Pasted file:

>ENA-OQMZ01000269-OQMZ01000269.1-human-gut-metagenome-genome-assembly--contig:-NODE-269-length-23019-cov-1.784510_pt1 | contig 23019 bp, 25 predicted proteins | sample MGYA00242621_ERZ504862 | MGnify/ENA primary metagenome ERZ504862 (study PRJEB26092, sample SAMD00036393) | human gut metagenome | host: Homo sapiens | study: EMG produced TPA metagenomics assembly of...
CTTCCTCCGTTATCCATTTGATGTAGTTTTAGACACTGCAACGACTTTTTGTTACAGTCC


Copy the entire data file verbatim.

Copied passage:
>ENA-OQMZ01000269-OQMZ01000269.1-human-gut-metagenome-genome-assembly--contig:-NODE-269-length-23019-cov-1.784510_pt1 | contig 23019 bp, 25 predicted proteins | sample MGYA00242621_ERZ504862 | MGnify/ENA primary metagenome ERZ504862 (study PRJEB26092, sample SAMD00036393) | human gut metagenome | host: Homo sapiens | study: EMG produced TPA metagenomics assembly of...
CTTCCTCCGTTATCCATTTGATGTAGTTTTAGACACTGCAACGACTTTTTGTTACAGTCC